By Vicky Boyd

Growers and even homeowners in the Northeast and Mid-Atlantic states are under siege from a smelly foreign invader that has a wide host range, can render crops unmarketable for fresh uses, has few native enemies and is extremely mobile.

To top it off, only a handful of broad-spectrum pesticides are known to control the brown marmorated stink bug. Because the insecticides are non-selective, they also kill beneficial insects, upsetting biological control.

“I grew up on a farm in the Midwest, and we had stink bugs. But the level of destruction [from this pest] on field crops was absolutely stunning,” says Mark Seetin, director of industry policy and regulatory affairs for the Vienna, Va.-based U.S. Apple Association. “It’s of grave concern. I can’t rate it any higher in terms of a potential threat for the reasons that it’s voracious, it feeds in all five instars, it likes apples and very few pesticides have been found to work on it at this stage.”

In response to the pest, scientists within the U.S. Department of Agriculture and several universities formed a working group last summer to set research priorities and begin conducting trials.

USApple, at the prompting of Maryland apple grower Robert Black, convened a meeting in late October to bring lawmakers, researchers and association members up to speed on the pest.

Few pesticide choices

One of the challenges is few registered pesticides will control the marmorated stink bug. Select pyrethroids and Lannate appear to kill it, says Galen Dively, an emeritus professor of entomology at the University of Maryland in College Park. But they are contact products and provide short residual control.

Brown marmorated stink bugs are highly mobile. Shortly after a grower treats a field or orchard, new stink bugs move in from the outside, returning populations to where they were before treatment.

The insecticides also are broad spectrum and kill beneficial insects, which are part of an integrated pest management program.

For Black, who owns Catoctin Mountain Orchard in Thurmont, Md., weighing stink bug control against an integrated pest management program that he spent more than a decade building was a tough decision.

“We spent the last 12 to 15 years doing IPM and have a huge predator population,” he says. “Here we are building our predator populations up, and we’ll wipe it out in a year. I hadn’t used pyrethroids for years, but I did on my later varieties in hopes of salvaging them.”

Researchers seek answers this winter

Researchers hope to answer a few of the pesticide questions this winter. They will begin to screen both registered and unregistered pesticides as possible short-term control to help growers survive another season, says Greg Krawczyk, an Extension fruit entomologist at Penn State University who’s involved in the pesticide screening.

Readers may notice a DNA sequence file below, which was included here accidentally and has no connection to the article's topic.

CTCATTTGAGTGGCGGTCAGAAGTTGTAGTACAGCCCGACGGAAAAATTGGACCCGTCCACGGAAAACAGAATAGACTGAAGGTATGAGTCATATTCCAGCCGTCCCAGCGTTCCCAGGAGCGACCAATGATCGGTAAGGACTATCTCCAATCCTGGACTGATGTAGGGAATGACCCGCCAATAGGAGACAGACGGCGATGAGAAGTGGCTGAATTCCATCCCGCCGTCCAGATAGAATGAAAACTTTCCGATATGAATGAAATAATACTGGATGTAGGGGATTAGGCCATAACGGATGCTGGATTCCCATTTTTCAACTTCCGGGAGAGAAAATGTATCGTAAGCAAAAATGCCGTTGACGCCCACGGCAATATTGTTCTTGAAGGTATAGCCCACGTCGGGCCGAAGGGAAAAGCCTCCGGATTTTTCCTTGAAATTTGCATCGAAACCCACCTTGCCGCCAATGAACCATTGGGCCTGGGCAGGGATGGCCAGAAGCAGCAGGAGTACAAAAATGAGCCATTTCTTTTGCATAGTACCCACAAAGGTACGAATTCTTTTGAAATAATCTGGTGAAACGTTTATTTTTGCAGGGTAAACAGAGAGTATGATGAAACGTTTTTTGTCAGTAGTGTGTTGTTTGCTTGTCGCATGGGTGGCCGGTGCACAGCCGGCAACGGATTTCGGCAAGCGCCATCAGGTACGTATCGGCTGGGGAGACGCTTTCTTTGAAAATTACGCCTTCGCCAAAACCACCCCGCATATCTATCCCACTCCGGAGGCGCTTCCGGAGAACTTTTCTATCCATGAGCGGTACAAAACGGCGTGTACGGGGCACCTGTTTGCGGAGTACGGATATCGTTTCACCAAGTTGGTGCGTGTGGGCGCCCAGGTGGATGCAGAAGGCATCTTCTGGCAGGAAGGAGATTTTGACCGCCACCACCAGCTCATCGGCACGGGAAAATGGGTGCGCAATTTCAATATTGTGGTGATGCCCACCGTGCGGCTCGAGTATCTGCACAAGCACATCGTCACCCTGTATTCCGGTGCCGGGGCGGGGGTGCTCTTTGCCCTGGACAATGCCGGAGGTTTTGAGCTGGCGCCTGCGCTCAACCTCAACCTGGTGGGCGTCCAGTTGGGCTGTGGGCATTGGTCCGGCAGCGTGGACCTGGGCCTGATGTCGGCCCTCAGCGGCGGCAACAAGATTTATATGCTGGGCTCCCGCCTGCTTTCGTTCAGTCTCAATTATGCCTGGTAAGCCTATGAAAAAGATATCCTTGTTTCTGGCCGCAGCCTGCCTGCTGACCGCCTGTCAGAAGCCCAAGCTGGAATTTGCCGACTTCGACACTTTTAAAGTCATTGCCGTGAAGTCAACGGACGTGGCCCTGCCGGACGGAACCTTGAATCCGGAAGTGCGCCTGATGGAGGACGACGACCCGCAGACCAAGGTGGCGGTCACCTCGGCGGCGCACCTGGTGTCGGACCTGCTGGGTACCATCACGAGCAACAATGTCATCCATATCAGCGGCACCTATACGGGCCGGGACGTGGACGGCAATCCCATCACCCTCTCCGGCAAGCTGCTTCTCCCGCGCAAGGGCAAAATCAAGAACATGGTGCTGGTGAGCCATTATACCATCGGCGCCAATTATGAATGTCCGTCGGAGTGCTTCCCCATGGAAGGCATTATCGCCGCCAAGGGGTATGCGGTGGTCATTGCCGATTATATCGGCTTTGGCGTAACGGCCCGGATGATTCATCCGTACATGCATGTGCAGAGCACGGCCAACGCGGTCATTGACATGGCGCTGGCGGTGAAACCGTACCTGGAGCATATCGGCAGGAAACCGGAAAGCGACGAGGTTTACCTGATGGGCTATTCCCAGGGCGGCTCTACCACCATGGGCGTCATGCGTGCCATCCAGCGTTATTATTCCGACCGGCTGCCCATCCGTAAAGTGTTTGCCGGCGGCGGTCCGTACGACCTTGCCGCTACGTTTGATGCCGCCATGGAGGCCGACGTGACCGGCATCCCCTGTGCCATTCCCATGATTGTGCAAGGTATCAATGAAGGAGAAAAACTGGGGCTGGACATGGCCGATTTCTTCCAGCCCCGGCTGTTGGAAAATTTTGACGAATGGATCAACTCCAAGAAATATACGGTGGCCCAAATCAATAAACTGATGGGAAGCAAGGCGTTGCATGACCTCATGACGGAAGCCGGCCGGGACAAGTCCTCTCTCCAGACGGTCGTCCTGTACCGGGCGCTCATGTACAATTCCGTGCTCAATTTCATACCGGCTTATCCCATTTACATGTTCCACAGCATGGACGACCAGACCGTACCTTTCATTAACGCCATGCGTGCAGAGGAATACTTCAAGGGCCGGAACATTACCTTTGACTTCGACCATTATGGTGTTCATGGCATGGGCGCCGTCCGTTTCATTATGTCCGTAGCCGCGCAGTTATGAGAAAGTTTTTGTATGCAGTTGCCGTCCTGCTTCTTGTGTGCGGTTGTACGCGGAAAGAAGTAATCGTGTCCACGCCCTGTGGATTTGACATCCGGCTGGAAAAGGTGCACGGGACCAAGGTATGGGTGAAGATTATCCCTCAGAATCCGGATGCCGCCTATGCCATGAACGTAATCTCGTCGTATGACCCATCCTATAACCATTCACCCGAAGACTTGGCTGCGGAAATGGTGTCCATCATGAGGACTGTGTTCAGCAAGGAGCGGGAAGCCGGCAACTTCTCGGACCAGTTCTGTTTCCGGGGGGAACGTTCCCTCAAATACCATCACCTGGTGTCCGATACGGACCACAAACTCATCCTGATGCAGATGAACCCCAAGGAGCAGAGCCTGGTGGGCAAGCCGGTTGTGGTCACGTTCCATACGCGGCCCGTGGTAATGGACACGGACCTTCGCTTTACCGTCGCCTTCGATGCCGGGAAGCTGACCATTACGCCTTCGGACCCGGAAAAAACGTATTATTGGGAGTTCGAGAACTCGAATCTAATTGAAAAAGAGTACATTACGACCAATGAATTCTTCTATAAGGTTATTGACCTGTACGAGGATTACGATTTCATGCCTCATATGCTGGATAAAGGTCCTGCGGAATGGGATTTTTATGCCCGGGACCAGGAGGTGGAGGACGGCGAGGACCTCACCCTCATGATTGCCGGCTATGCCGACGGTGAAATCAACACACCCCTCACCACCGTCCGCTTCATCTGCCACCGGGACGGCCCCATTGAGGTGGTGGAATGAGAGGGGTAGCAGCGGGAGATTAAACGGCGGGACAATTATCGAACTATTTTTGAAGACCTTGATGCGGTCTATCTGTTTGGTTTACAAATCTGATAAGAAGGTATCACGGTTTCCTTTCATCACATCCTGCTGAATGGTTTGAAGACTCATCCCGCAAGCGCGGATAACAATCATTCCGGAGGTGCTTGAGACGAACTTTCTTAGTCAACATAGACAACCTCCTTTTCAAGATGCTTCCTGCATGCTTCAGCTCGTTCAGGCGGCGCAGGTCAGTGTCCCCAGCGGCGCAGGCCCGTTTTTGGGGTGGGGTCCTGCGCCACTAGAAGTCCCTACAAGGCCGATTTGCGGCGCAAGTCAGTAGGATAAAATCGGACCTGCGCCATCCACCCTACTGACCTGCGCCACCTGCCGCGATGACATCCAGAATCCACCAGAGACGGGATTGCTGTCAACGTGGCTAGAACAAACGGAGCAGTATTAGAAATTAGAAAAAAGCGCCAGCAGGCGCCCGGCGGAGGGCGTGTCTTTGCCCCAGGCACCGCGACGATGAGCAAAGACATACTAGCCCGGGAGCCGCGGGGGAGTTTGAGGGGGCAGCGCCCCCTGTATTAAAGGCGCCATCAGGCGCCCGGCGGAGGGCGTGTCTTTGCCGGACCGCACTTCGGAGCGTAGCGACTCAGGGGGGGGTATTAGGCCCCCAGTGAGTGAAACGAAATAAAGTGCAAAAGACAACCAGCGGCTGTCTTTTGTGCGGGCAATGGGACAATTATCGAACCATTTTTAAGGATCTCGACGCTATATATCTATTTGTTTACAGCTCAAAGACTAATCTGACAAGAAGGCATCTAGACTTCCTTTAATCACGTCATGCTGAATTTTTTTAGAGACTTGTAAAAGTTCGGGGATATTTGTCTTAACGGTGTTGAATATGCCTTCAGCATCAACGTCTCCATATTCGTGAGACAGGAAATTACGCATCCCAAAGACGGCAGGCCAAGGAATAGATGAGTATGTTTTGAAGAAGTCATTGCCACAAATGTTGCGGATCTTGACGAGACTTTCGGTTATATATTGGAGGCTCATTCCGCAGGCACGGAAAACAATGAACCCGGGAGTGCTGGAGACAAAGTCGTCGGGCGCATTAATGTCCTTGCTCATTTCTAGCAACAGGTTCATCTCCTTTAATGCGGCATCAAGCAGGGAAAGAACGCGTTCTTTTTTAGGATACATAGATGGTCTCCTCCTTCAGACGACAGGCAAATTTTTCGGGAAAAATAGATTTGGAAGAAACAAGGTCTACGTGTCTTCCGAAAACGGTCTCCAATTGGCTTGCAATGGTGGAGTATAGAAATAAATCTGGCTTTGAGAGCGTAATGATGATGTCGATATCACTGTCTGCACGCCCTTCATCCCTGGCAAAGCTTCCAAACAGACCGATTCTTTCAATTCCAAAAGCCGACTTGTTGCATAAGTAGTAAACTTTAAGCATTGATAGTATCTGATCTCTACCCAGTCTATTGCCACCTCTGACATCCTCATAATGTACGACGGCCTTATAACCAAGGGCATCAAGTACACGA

The screening will involve rearing marmorated stink bug colonies in the laboratory, then subjecting them to different compounds to determine residual activity.

“We know how to kill them—that’s not the problem,” says Krawczyk, who’s based at Penn State’s Biglerville Fruit Research and Extension Center. “When the insect contacts the spray, it will die. That’s the way we do it at the moment. We don’t know if the [pesticide] residual doesn’t affect them or there’s such a huge influx that they’re able to overwhelm the residual.”

In the end, he says, more sustainable, longer-term solutions will be needed.

“It’s not sustainable for growers to go and spray every seven days to eliminate newcomers to the orchard, Krawczyk says. “Our short-term goal is to give growers something they’ll be able to do. We have to help growers now so there will still be growers a few years from now.”

Longer-term goals include developing treatment thresholds and learning more about stink bug behavior, alternate hosts, biological control and pheromone-based mating disruption, says Tracy Leskey, a research entomologist at the Agricultural Research Service’s Appalachian Fruit Research Station in Kearneysville, W.Va.

Best trapping methods

Last season researchers also looked at the best traps to monitor marmorated stink bug populations in fields and orchards. Black says he offered up his orchard so he could gain first-hand knowledge of pest populations, stink bug movement and fruit damage.

In the wild, marmorated stink bugs emit a chemical that attracts tens if not hundreds of other stink bugs to an area.

ARS researchers in Beltsville, Md., have identified that chemical, known as an aggregation pheromone, Leskey says. The chemical isn’t quite ready for field testing, although she hopes it will be by next season.